The old man closed the door, waving, calling out goodbyes. Turning, he found his granddaughter in the middle of the floor, lip quivering, just shy of wailing.

Nope, not just shy anymore. Actually wailing. Leaning on his carved cane for support, he shuffled to the diaper bag and found the pacifier. With a few soothing words for good measure, he tried to calm the girl.

“No, not passy-fier. Mommy! Mommy is what I want! Don’t give me that thing! Why don’t—mmnm, hrmm—ptui–why don’t you ever understand me?”

This was a language barrier for the ages. (140 words)

Check out Grandma’s Goulash for more succinct stories.

Succinctly Yours: Week 59

I’m determined to get a good Monday posting habit going. Maybe another meme will help with that.

From this week’s prompt at Grandma’s Goulash, I give you “The Princess’s Dilemma.”

“Mommy, I want to be a princess!”

“Oh?” replied the mother, refolding her newspaper. “And why is that, darling?”

She twirled in the midmorning sunlight. “Because a princess is the prettiest girl in all the land, and when she grows up, she becomes the queen!”

Slowly ending her spin, she dropped her chin and added, mumbling, “And she never has another princess coming along to get in the way.”

The mother gave a small smile, set her newspaper away, and eased her way out of the rocker, one hand on the belly that grew more cumbersome with each day.

“My dear,” she said, cradling the pretend princess, “you have nothing to fear. A mother’s love grows right along with the size of her family! And besides that, every princess needs a lady-in-waiting.”

She grinned even more and twirled away once again, back into her dreamland.

Check out Grandma’s Goulash for more succinct stories.

On Writing Less

I’ve come across some interesting points to chew on in my recreational reading lately. (Despite all odds, I just barely manage to squeeze non-academic reading in on top of all my schoolwork.) The first relates to my work, actually, so it seems like a noble use of my scant time. From the NCTE Inbox newsletter came a link to an Inside Higher Ed essay by Scott Jaschick on the trend of less writing on college application essays. Jaschick writes that some colleges, particularly those that use the Common Application, are de-emphasizing or eliminating the traditional long application essay in favor of shorter questions. Admissions staff say that the short questions tend to have more direct answers and show fewer signs of coaching, so they can get a better picture of the applicant through fewer words. Several commenters suggest that the true benefit is to the admissions officers, since they simply don’t have to read as much when applicants don’t write as much.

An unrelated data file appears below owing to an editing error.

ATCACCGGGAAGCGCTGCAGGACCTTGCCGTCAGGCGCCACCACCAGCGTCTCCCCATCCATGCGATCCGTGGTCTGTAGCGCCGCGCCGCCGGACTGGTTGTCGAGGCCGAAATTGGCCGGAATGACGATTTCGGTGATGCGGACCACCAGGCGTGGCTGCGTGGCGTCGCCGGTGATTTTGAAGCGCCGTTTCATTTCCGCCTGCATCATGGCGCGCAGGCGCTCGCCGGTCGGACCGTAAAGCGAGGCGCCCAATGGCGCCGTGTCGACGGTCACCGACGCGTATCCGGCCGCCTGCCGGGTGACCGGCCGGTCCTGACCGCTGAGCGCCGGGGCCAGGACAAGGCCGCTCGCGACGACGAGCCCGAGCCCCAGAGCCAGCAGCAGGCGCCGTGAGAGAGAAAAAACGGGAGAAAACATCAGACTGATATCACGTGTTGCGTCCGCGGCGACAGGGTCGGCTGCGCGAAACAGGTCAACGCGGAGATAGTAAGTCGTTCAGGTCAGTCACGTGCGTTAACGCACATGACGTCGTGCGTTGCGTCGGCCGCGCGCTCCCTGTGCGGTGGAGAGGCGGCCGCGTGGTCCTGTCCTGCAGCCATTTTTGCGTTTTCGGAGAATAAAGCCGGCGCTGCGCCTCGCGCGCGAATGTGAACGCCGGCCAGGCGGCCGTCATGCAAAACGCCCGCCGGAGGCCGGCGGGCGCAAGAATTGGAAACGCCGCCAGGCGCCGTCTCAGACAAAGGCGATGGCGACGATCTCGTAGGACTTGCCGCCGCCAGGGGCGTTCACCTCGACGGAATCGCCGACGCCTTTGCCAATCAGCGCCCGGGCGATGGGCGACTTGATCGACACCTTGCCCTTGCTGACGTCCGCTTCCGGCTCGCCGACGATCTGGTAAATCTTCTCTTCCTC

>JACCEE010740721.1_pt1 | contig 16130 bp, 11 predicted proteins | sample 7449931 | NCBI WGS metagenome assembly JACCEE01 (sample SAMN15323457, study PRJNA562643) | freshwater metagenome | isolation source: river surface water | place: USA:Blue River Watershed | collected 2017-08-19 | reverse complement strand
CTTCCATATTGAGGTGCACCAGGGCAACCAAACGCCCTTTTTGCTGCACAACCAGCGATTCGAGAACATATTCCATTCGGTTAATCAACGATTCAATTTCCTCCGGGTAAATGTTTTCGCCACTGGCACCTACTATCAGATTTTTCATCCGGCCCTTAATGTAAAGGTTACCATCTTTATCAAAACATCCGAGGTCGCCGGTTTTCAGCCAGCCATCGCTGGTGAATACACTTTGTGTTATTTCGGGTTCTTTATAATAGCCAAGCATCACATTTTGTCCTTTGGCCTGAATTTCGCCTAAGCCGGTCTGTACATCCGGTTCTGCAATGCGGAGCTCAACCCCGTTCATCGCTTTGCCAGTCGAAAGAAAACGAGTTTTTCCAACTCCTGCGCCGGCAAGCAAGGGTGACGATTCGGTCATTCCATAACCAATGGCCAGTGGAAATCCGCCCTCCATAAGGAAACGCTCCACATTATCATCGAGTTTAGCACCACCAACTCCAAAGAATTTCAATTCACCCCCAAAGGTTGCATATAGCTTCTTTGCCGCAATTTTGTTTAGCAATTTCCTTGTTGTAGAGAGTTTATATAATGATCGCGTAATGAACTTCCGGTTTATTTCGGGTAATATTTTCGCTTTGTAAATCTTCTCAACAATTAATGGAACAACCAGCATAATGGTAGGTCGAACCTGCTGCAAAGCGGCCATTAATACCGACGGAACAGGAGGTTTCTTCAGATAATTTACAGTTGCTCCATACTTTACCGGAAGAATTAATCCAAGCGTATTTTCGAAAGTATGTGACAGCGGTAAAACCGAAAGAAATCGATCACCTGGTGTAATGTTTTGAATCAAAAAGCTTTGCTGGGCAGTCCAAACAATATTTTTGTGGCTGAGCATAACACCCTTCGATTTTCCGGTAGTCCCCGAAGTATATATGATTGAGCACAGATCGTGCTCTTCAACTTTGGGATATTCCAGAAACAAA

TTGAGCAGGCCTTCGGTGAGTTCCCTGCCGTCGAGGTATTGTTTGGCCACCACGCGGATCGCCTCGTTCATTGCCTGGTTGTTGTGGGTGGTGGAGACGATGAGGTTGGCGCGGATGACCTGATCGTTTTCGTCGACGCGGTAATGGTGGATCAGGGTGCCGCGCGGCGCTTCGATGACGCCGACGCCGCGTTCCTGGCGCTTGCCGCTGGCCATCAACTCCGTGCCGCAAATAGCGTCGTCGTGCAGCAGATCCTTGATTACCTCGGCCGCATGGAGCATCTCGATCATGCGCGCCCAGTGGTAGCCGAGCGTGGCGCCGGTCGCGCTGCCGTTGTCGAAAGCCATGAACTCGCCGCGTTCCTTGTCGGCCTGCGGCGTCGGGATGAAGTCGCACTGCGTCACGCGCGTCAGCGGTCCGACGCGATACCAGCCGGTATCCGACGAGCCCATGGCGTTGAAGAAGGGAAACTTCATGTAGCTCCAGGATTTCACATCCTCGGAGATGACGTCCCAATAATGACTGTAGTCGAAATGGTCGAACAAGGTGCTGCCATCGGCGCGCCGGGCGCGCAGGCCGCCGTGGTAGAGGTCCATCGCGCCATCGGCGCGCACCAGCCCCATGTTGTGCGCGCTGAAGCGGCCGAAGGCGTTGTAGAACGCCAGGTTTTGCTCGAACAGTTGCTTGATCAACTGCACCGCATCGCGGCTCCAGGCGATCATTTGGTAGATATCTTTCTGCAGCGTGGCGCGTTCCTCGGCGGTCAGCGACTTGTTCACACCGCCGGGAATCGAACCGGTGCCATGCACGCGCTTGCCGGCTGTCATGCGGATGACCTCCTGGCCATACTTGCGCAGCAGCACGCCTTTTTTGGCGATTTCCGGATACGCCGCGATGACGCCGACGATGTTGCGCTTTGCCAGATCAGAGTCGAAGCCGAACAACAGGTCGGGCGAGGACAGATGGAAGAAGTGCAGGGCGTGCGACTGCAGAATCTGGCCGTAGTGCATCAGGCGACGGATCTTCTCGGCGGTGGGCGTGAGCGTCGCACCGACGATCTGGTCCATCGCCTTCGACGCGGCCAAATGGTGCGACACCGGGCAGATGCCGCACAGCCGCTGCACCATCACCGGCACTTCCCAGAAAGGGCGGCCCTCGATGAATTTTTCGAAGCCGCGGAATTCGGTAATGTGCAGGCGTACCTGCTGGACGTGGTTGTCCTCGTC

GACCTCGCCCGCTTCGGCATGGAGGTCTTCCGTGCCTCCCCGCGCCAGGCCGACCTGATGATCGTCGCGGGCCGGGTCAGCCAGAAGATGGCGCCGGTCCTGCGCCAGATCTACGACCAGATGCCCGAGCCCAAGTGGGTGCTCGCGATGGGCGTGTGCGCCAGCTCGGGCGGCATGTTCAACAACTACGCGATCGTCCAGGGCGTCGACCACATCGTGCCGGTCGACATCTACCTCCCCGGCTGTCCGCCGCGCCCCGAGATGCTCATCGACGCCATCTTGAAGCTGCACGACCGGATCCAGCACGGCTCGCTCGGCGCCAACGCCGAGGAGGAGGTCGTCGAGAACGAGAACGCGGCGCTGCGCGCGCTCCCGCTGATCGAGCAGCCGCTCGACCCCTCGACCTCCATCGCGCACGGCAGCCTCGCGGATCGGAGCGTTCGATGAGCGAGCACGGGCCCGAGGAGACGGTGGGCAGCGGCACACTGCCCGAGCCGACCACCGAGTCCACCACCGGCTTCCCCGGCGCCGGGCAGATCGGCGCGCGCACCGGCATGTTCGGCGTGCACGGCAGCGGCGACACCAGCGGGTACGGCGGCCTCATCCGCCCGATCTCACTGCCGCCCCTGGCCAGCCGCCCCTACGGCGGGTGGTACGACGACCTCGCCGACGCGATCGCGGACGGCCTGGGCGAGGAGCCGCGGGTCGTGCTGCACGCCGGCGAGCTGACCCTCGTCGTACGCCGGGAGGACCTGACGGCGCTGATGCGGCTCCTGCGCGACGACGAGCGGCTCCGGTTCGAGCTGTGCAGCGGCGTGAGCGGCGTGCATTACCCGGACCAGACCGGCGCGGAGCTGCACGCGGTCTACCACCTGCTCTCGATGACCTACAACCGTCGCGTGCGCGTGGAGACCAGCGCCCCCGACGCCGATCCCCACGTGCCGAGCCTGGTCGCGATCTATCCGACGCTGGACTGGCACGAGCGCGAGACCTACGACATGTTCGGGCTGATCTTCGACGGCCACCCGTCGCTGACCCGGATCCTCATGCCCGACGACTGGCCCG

I find myself torn on the issue. I teach essay writing, so I know that students can express themselves a lot more fully when they are “allowed” (read: required) to write more. However, though some of my students are crack hands at writing paragraphs, they are struggling greatly with essay writing. They simply can’t break free of the strictly defined format of a good paragraph enough to expand it into an essay. I coach them as best I can, but simultaneously find myself drowning in the volume of writing that sixty students can produce in twenty to forty minutes a day. In that respect, I prefer the paragraph to the essay, but I know the essays are essential as well.

Thinking back to my own college applications, I used an essay I’d written for my AP English Literature class on as many applications as possible. The cookie-cutter “choose your own topic” long essay question invited that tactic. However, on the short questions (I think Maryland called them “Finding Your Niche”), I had to compose answers specific to the information needs of the school. Those questions ultimately led me to join Honors Humanities: a decision I have yet to regret.

Are college application essays walking the path toward extinction? I don’t think so; if you can’t write an essay by the time you’re a senior, you have no business in college, and even coached essays will help you realize that (or demonstrate the lack of that skill). But I can see short questions becoming more popular. I prefer them on my tests. Getting into college is, in some ways, just another test.

Why Grammar Matters

Lemony Snicket’s Series of Unfortunate Events—the movie—holds a special place in my heart. Aunt Josephine reminds me of me; that is, the often paranoid grammar lover. Grammar isn’t the greatest joy in life, but it’s pretty darn cool. As a bonus, you look much smarter if you avoid making common mistakes (very slight language warning). My heart dies a little bit when I see an allegedly professional document with “loose” where “lose” was meant. It’s really not that difficult to understand that “could of” is always wrong.

This has been a public service announcement from your favorite unofficial Grammar Girl.